Call for Labor to consider other franking solutions


By Joanna Mather

Shareholders have urged Bill Shorten to consider alternatives to his franking credit policy, including a $3.2 million limit on how much money can be stashed in the tax-advantaged superannuation environment.

Should it win the next election, Labor will make franking credits nonrefundable, leaving an estimated 900,000 self-funded retirees worse off. Labor wants to target the rich but opponents argue it will hit middle Australia hardest.

Financial services consultancy firm Rice Warner has suggested three alternative mechanisms for collecting tax from those with large imputation credit refunds.

Among them is the idea of a $3.2million limit on how much money can be held in super. This option would hurt people who managed to accumulate very large balances – as much as $100 million in some cases – before the introduction of the $1.6 million ‘‘total superannuation balance’’ cap.

Under new laws introduced by the Coalition, any amounts over $1.6 million have had to be transferred out of tax-free pension accounts into accumulation accounts. Even so, accumulation assets are taxed very lightly – 15 per cent compared with the top marginal rate of 45 per cent.

Forcing people to remove this money from super would limit the volume of franking credit refunds flowing to big self-managed super funds while producing a revenue windfall for the government.

In its submission to a parliamentary inquiry examining Labor’s policy, Rice Warner said super savers could be forced to transfer ‘‘excessive’’ amounts of money out of super when they reached a certain age, say 65.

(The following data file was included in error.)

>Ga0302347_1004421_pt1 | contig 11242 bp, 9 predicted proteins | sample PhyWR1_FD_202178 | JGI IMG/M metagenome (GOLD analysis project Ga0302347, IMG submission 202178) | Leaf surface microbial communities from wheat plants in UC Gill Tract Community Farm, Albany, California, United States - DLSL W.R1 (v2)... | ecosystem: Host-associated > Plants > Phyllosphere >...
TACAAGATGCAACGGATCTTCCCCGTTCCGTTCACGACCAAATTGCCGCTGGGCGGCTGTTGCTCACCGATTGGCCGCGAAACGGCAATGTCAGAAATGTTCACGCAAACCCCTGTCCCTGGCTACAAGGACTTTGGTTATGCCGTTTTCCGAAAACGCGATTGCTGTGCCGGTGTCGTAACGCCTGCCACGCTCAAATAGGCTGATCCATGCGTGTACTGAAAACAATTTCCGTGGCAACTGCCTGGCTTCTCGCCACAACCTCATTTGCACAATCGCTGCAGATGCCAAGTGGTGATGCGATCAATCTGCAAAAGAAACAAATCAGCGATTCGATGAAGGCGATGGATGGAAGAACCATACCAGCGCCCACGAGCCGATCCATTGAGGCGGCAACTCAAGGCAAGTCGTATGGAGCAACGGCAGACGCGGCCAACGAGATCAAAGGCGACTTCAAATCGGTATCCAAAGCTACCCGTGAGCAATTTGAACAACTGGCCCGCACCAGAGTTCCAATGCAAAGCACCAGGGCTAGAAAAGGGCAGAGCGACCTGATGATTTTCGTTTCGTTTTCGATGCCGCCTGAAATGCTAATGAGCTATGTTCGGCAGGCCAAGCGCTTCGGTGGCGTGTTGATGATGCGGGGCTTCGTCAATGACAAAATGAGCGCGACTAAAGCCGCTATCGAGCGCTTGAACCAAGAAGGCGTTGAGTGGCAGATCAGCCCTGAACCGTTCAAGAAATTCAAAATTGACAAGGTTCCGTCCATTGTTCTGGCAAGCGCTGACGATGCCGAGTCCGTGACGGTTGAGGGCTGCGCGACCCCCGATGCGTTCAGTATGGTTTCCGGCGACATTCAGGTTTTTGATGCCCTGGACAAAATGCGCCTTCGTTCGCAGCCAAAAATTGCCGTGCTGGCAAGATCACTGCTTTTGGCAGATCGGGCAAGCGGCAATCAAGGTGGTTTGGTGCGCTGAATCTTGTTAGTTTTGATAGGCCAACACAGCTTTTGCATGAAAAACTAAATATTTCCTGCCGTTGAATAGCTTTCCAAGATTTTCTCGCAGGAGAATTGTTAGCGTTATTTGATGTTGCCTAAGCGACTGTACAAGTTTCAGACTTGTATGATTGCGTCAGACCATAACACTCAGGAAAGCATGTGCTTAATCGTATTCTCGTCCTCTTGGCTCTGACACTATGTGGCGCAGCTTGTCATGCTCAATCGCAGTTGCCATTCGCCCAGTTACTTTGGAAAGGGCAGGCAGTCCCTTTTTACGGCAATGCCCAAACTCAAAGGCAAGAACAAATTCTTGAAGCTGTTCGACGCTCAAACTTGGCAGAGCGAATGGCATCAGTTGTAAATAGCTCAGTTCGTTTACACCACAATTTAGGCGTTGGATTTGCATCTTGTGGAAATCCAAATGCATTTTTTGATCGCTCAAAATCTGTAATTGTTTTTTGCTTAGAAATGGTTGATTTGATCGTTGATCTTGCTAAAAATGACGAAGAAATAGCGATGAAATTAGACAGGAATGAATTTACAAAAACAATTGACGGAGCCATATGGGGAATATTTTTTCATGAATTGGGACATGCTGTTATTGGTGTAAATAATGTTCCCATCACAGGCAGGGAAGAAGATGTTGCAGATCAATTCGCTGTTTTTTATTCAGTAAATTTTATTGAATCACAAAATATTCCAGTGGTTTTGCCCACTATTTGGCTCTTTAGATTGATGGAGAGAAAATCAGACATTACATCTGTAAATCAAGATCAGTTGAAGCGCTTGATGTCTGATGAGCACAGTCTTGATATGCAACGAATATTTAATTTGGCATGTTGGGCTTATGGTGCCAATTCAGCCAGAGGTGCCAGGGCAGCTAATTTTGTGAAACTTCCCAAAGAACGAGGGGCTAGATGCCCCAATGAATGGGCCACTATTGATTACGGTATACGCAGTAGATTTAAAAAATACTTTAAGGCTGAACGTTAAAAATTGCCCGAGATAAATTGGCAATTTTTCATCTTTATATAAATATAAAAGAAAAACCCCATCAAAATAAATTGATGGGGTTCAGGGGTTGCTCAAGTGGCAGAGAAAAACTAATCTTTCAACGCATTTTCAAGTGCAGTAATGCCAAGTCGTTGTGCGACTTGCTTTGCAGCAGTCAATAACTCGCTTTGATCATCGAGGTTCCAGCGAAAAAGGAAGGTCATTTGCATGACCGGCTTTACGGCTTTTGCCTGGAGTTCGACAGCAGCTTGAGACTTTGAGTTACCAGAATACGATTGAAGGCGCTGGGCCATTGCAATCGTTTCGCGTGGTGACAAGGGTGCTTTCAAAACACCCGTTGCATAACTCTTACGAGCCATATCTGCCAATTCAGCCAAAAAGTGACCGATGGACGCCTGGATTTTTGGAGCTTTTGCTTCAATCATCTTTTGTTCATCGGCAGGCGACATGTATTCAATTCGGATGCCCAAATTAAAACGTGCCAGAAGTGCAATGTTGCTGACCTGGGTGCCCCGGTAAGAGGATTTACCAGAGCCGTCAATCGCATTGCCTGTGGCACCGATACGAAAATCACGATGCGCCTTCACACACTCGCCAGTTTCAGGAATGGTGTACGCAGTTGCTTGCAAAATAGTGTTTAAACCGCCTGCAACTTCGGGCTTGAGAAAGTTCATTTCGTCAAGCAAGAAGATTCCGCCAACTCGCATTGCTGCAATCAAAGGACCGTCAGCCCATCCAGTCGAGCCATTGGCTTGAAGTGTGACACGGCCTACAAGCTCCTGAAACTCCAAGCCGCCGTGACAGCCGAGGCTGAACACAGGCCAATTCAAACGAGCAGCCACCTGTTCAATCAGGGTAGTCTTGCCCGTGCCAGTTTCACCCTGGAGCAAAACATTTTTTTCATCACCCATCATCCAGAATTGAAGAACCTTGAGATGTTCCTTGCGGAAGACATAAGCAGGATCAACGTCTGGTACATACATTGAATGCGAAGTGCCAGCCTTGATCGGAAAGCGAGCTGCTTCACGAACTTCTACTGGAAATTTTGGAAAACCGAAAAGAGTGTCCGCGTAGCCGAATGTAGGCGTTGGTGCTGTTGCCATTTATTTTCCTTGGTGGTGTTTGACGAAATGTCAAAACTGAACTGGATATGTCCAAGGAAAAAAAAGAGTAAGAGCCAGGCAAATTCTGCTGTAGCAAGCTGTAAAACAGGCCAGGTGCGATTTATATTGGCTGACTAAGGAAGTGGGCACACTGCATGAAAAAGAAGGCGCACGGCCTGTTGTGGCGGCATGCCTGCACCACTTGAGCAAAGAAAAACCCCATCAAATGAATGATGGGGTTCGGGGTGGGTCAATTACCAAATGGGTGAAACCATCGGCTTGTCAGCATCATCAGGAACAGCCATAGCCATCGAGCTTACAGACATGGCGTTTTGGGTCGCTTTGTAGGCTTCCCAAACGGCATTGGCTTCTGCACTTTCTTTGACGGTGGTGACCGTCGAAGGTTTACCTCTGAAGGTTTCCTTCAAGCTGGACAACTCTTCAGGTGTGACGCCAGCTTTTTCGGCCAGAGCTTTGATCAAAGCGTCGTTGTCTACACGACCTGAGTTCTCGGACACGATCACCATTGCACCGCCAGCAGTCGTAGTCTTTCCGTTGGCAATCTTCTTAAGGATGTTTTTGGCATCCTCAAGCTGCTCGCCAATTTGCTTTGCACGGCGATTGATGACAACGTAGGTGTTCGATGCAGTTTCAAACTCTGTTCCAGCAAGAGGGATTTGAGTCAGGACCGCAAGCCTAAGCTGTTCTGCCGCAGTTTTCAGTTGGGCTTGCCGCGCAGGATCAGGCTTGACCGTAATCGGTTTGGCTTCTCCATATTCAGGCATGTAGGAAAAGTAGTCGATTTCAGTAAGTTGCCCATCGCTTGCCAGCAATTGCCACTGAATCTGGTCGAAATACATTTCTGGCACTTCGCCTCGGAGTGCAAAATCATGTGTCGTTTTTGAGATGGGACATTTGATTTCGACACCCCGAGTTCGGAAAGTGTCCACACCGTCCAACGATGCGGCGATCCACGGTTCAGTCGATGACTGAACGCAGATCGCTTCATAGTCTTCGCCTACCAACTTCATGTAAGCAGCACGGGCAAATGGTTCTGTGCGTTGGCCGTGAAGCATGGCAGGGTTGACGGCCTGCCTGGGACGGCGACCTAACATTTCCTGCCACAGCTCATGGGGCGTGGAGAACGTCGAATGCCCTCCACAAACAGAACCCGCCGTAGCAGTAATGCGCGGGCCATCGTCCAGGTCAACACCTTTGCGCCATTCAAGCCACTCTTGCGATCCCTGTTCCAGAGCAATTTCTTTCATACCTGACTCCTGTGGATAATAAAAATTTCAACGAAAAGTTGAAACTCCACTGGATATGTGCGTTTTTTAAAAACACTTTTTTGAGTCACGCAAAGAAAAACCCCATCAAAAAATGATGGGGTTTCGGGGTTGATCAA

‘‘We suggest a threshold of (say) $3.2 million for all accumulation and pension accounts combined. Amounts above this would be transferred taxfree out of the low-tax superannuation environment.’’

The logic is that $3.2 million is two times the $1.6 million total superannuation balance limit that will crimp the ability to build big balances in the future.

The other options put forward by Rice Warner are taxing all earnings on super, including money in pension accounts which are tax free at present,at 12 per cent, or capping franking credit refunds at $5000 per taxpayer.

Australian Shareholders Association policy manager Fiona Balzer said all three options should be considered because Labor’s policy appeared to lack any underpinning objective other than to increase revenue.

‘‘If the view is that some taxpayers shouldn’t be in the zero tax bracket, with SMSFs in pension phase a particular target, the policy response should be to propose a change to their tax rate, being explicit about who is being taxed and why,’’ she said.

‘‘What is currently proposed would see people of similar means being treated differently, which breaches principles of fairness.’’

Self-managed Independent Superannuation Funds Association managing director Michael Lorimer said really large funds would disappear from the system over the next 20 to 30 years and contribution caps that came into force on July 1, 2017, would mostly prevent their recurrence.

Association of Independent Retirees acting president Wayne Strandquist said taxing super in the pension phase was a bad idea, but a refund cap of $6000 to $8000 would ‘‘ensure that lower-income retirees are not impacted but still collect a substantial proportion of the target revenue’’.

Alliance for a Fairer Retirement spokeswoman, Deborah Ralston, said the group would contemplate debating changes to the policy only if Labor was elected and sought to legislate the proposal. ‘‘We believe the proposal unfairly targets self-funded retirees and SMSFs,’’ she said. 

‘‘The alliance is strongly of the belief that any reforms targeting superannuation should be far more holistic and certainly not target a specific class of taxpayers.’’


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